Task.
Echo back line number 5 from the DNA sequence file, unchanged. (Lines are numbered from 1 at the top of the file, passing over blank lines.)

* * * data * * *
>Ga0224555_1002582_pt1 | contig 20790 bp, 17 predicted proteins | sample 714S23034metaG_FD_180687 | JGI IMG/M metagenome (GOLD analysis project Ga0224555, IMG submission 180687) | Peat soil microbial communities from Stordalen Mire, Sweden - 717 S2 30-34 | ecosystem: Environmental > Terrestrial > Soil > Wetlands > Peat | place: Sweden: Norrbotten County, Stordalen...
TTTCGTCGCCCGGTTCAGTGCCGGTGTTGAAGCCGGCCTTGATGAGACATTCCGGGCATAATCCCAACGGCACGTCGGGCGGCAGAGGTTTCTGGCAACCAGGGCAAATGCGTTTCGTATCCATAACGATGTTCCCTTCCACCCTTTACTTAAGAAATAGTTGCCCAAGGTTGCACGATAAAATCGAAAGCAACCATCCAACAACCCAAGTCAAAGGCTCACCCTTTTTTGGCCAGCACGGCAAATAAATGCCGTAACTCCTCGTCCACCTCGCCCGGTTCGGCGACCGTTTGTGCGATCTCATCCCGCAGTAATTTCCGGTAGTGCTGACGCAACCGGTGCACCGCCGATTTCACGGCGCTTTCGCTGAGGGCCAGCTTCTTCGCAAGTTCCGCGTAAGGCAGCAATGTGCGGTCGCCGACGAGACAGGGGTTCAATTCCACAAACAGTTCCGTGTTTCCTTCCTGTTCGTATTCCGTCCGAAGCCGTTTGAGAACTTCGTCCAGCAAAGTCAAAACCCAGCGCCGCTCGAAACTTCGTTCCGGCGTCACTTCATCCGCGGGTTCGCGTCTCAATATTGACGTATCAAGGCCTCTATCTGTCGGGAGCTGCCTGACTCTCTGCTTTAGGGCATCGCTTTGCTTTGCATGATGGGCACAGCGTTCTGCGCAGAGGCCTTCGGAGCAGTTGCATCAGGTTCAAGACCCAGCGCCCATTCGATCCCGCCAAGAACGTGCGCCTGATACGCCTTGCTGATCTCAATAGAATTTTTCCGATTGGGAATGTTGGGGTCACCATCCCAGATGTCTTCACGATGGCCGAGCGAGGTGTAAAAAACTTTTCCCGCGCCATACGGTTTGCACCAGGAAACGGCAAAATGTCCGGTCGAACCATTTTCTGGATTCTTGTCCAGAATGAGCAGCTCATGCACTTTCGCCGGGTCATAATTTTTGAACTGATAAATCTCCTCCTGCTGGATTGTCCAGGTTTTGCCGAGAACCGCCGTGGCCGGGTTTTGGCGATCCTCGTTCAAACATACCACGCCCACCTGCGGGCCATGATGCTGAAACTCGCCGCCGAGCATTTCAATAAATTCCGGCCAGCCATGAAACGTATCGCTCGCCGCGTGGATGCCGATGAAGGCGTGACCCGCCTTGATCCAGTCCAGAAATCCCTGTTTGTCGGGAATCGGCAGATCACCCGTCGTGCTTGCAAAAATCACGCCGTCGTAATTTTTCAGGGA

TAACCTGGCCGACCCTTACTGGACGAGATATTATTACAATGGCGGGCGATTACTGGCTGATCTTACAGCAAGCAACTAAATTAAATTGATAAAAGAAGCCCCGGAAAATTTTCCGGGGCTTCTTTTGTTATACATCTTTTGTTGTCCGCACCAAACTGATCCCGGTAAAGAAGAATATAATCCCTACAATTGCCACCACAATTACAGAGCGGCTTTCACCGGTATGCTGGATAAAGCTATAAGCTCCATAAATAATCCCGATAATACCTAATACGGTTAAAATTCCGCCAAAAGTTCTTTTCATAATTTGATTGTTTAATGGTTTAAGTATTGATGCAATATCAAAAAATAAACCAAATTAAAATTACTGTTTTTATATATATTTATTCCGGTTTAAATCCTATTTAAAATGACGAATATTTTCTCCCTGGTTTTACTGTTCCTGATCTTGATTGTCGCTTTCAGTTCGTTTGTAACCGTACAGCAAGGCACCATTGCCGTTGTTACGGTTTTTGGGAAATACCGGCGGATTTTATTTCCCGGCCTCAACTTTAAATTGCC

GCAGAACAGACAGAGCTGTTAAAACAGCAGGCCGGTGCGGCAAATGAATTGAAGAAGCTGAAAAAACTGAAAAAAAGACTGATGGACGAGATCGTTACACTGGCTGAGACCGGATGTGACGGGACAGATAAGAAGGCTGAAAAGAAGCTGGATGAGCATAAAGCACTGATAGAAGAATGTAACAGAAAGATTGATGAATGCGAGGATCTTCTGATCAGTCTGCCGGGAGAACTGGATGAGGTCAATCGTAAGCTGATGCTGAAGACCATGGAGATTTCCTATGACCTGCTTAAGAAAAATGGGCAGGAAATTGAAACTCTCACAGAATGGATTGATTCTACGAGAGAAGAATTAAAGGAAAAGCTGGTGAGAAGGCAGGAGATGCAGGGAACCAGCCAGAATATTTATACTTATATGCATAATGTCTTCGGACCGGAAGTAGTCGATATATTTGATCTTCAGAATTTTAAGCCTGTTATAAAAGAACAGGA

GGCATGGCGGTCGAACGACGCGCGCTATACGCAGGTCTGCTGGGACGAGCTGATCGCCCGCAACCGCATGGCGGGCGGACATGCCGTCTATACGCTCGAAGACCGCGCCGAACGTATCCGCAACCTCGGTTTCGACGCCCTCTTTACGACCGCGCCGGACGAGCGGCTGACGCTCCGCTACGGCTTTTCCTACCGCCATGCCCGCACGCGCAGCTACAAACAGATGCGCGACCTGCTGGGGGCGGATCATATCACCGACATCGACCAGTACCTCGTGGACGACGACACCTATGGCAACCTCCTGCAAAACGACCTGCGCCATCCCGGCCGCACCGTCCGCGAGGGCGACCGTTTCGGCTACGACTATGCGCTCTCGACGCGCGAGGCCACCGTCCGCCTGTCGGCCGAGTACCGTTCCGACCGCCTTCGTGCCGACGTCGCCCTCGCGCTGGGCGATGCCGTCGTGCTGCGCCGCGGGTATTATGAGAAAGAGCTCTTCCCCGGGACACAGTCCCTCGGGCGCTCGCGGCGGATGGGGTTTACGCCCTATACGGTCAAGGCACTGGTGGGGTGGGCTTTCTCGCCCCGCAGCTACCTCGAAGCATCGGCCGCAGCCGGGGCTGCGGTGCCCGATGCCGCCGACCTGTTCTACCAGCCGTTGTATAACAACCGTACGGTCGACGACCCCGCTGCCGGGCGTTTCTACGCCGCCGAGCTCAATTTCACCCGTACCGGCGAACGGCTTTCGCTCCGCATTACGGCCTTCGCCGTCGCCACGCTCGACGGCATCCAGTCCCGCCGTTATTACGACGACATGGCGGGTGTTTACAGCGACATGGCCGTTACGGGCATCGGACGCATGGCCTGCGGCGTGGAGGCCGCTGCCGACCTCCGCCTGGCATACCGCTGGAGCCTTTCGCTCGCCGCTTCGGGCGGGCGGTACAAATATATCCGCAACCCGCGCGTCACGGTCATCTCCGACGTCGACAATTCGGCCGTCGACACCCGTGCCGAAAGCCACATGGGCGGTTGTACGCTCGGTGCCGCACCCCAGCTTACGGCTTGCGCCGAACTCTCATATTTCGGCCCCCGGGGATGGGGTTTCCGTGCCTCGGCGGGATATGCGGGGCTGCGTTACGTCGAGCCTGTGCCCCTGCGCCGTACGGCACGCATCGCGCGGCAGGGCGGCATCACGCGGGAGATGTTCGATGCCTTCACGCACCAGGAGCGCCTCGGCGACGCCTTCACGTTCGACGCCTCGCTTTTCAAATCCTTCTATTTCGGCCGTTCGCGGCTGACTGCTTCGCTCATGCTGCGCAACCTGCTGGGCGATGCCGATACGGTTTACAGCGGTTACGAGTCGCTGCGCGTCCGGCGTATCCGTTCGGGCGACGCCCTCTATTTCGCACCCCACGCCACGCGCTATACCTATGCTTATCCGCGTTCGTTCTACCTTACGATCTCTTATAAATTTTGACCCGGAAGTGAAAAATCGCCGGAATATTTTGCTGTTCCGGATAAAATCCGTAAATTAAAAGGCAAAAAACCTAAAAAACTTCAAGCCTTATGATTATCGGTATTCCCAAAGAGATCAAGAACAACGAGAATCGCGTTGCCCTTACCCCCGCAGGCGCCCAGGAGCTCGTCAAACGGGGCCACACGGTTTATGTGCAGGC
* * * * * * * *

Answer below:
GGCATGGCGGTCGAACGACGCGCGCTATACGCAGGTCTGCTGGGACGAGCTGATCGCCCGCAACCGCATGGCGGGCGGACATGCCGTCTATACGCTCGAAGACCGCGCCGAACGTATCCGCAACCTCGGTTTCGACGCCCTCTTTACGACCGCGCCGGACGAGCGGCTGACGCTCCGCTACGGCTTTTCCTACCGCCATGCCCGCACGCGCAGCTACAAACAGATGCGCGACCTGCTGGGGGCGGATCATATCACCGACATCGACCAGTACCTCGTGGACGACGACACCTATGGCAACCTCCTGCAAAACGACCTGCGCCATCCCGGCCGCACCGTCCGCGAGGGCGACCGTTTCGGCTACGACTATGCGCTCTCGACGCGCGAGGCCACCGTCCGCCTGTCGGCCGAGTACCGTTCCGACCGCCTTCGTGCCGACGTCGCCCTCGCGCTGGGCGATGCCGTCGTGCTGCGCCGCGGGTATTATGAGAAAGAGCTCTTCCCCGGGACACAGTCCCTCGGGCGCTCGCGGCGGATGGGGTTTACGCCCTATACGGTCAAGGCACTGGTGGGGTGGGCTTTCTCGCCCCGCAGCTACCTCGAAGCATCGGCCGCAGCCGGGGCTGCGGTGCCCGATGCCGCCGACCTGTTCTACCAGCCGTTGTATAACAACCGTACGGTCGACGACCCCGCTGCCGGGCGTTTCTACGCCGCCGAGCTCAATTTCACCCGTACCGGCGAACGGCTTTCGCTCCGCATTACGGCCTTCGCCGTCGCCACGCTCGACGGCATCCAGTCCCGCCGTTATTACGACGACATGGCGGGTGTTTACAGCGACATGGCCGTTACGGGCATCGGACGCATGGCCTGCGGCGTGGAGGCCGCTGCCGACCTCCGCCTGGCATACCGCTGGAGCCTTTCGCTCGCCGCTTCGGGCGGGCGGTACAAATATATCCGCAACCCGCGCGTCACGGTCATCTCCGACGTCGACAATTCGGCCGTCGACACCCGTGCCGAAAGCCACATGGGCGGTTGTACGCTCGGTGCCGCACCCCAGCTTACGGCTTGCGCCGAACTCTCATATTTCGGCCCCCGGGGATGGGGTTTCCGTGCCTCGGCGGGATATGCGGGGCTGCGTTACGTCGAGCCTGTGCCCCTGCGCCGTACGGCACGCATCGCGCGGCAGGGCGGCATCACGCGGGAGATGTTCGATGCCTTCACGCACCAGGAGCGCCTCGGCGACGCCTTCACGTTCGACGCCTCGCTTTTCAAATCCTTCTATTTCGGCCGTTCGCGGCTGACTGCTTCGCTCATGCTGCGCAACCTGCTGGGCGATGCCGATACGGTTTACAGCGGTTACGAGTCGCTGCGCGTCCGGCGTATCCGTTCGGGCGACGCCCTCTATTTCGCACCCCACGCCACGCGCTATACCTATGCTTATCCGCGTTCGTTCTACCTTACGATCTCTTATAAATTTTGACCCGGAAGTGAAAAATCGCCGGAATATTTTGCTGTTCCGGATAAAATCCGTAAATTAAAAGGCAAAAAACCTAAAAAACTTCAAGCCTTATGATTATCGGTATTCCCAAAGAGATCAAGAACAACGAGAATCGCGTTGCCCTTACCCCCGCAGGCGCCCAGGAGCTCGTCAAACGGGGCCACACGGTTTATGTGCAGGC